Krab Kaper, short fiction for RRBC!

Welcome, Rave Reviews Book Club!

Today we’ll have five winners, each choosing any Stephen Geez or GeezWriter book, print edition or ebook.


Krab Kaper

Short Fiction

By Stephen Geez

Featuring Characters from Fantasy Patch


Some lettuce just leaves a bad taste.

I don’t know why, but this critter won’t eat the stuff, instead preferring collards and other greens.

So imagine warm light, cool breeze, a splash of gurgling water, eight explorable square feet, one climbing ladder of latticed sticks, a thatch of tasty greens beckoning from above, and our hero methodically clawing his way upward for all he’s worth—which is normally about five bucks, free if you simply pick him up, as Taj did.

    It’s a hermit crab, about the size of a jawbreaker, the landlubber version found in tropical beach-side brush.  This crab and its three crabby cohorts hail from Gulfcoast Florida, having hitched back to Chicago in a sack of shells collected by the four-year-old son of my youngest producer.  I normally frown on taking souvenirs from sites above water and below, these being nature’s mobile homes for myriad denizens wet or dry, but young Taj didn’t know better, so no major harm.

I help him and three other kids, all now dedicated hermit-crab owners, as they outfit a large terrarium in the day-care area of our video-production facility.  Dabbing quick-clean non-toxic paint, each decorates his crab’s shell for easy identification, this despite my warning that these critters often change houses for better fit and to runway-strut the latest in chic crab style.

We provide a small plate of corn meal, little-bit fruit bites, and other crabby snacks; but for some reason the one now climbing after the greens always decides to pass when it’s offered mere iceberg.

Apparently, some lettuce just leaves a bad taste.

So we’re watching the crabs one day when my friend/client Flynn Durbett stops by with a sackful of test products designed for kid safety and/or fun learning.  Flynn’s the soldier-of-fortune character first introduced in Stephen Geez’s novel Invigilator, way back before he settled down a bit and founded a company dedicated to helping people protect themselves from a dangerous world. He needs some marketing hooks, packaging, design—anything I might contribute as his agency-of-record creative director.  My name is Danté Roenik, but Flynn’s been occasionally calling me “The Image Maker”—ever since I deigned to narrate Stephen Geez’s novel Fantasy Patch, the tale of my infamous tilting at pharmaceutical-conglomerate windmills. Yikes! Turns out windmills are quite willing to shred anybody who dares get in their way.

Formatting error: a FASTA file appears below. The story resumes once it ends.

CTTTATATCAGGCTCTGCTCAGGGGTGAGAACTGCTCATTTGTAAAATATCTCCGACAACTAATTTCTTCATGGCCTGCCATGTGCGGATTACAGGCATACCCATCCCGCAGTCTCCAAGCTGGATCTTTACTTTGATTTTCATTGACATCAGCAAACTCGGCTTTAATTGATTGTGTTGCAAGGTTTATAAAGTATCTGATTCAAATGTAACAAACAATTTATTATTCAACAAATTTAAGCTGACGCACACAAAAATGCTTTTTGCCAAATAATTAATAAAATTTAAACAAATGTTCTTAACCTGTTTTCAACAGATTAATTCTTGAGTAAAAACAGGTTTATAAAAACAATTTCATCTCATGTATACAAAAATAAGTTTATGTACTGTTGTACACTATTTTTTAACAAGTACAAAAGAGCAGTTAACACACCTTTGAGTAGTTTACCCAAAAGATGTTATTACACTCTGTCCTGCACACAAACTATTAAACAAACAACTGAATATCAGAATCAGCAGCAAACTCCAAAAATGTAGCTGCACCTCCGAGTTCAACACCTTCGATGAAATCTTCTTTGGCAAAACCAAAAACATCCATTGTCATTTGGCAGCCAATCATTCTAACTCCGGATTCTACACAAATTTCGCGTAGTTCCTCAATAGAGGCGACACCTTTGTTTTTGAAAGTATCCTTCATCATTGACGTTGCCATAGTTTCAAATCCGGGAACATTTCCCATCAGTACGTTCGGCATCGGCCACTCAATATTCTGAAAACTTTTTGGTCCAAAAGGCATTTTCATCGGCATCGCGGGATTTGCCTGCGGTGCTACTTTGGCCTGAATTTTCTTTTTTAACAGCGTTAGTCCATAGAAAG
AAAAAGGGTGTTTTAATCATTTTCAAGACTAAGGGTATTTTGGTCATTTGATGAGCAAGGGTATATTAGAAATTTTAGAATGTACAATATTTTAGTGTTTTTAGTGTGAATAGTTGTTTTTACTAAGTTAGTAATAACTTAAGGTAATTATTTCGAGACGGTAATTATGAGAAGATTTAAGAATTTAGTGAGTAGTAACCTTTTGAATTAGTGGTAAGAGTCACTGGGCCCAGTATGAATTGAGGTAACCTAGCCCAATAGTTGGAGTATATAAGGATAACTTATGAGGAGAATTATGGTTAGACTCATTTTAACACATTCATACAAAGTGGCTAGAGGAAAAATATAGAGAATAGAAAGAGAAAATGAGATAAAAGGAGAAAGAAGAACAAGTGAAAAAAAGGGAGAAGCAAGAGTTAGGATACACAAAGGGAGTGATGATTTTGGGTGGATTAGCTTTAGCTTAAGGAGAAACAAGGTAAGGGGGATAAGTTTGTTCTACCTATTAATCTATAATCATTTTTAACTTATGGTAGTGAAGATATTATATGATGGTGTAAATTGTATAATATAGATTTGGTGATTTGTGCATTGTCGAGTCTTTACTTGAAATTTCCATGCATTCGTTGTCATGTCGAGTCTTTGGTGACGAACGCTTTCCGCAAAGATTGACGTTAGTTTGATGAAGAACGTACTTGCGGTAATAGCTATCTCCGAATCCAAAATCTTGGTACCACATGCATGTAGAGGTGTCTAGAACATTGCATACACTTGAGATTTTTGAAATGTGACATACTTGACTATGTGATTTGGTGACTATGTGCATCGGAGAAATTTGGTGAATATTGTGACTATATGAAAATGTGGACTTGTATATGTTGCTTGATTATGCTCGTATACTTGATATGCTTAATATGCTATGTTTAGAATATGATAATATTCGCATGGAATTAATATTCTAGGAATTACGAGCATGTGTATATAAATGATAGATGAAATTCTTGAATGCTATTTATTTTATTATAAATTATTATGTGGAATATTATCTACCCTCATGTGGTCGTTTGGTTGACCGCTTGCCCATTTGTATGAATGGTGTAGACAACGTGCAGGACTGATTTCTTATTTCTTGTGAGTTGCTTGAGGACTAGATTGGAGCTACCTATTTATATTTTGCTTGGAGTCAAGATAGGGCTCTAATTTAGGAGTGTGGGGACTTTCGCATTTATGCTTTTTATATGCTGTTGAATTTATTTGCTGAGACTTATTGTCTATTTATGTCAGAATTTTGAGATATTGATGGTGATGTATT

Flynn shows me a sort of child’s poncho boasting swirls of fabric stitched to hold pocketfuls of kid-stuff—tearaways for safety, elastic gathers to avoid strangle-strings—all topped by a nifty hood with sewn-in sweatband crafted such that side panels pull away to ensure full peripheral vision when young street-crossing bike-riding skater-boarders turn their heads to look both ways.  Flynn has inked a distribution deal with a chain of big-box stores, a test-market roll-out in the Chicago ’burbs, but the product needs a name, a hook, and some cool images laser-screened on the front and back.

Big-eyed Taj dons the smallest in Flynn’s Santa-sack, and I’m instantly reminded of a hermit crab, the swirling shell, this spiky-haired lad peering out from under the hood, his expression that sneaky escapade-plotting look of appraisal often found on little kids and littler crabs.

I notice the real crab has reached his goal, now perched atop the ladder, contentedly munching his greens as I paint an art-deco shell design onto one of Flynn’s pullovers.  The kids all want them, but each prefers to paint his or her own design.

And there’s Flynn’s hook: “KrabbShells,” pre-screened as a plain hermit shell, each including a small set of disposable fabric markers so pint-sized fashion plates can customize unique looks—or visit Flynn’s company website for ideas and templates, a safe place to share photos of their own and to admire the works of other young artists.

Next we paw through Flynn’s collection of new products.  I’m intrigued by a tiny ball with a slot that reveals a mini-light and magnifying glass with tiny tweezer and gripper.  They prove especially handy for examining real crabs up close and personal.  We all want one.

Flynn trundles off to meet with the big-boxers.  They’re lucky to be working with such a good man who values loyalty and integrity, one who looks out for others and the world we share—unless you cross him or try to hurt a friend, but that’s a longer story, actually two, both attractively priced in print or multiple ebook formats.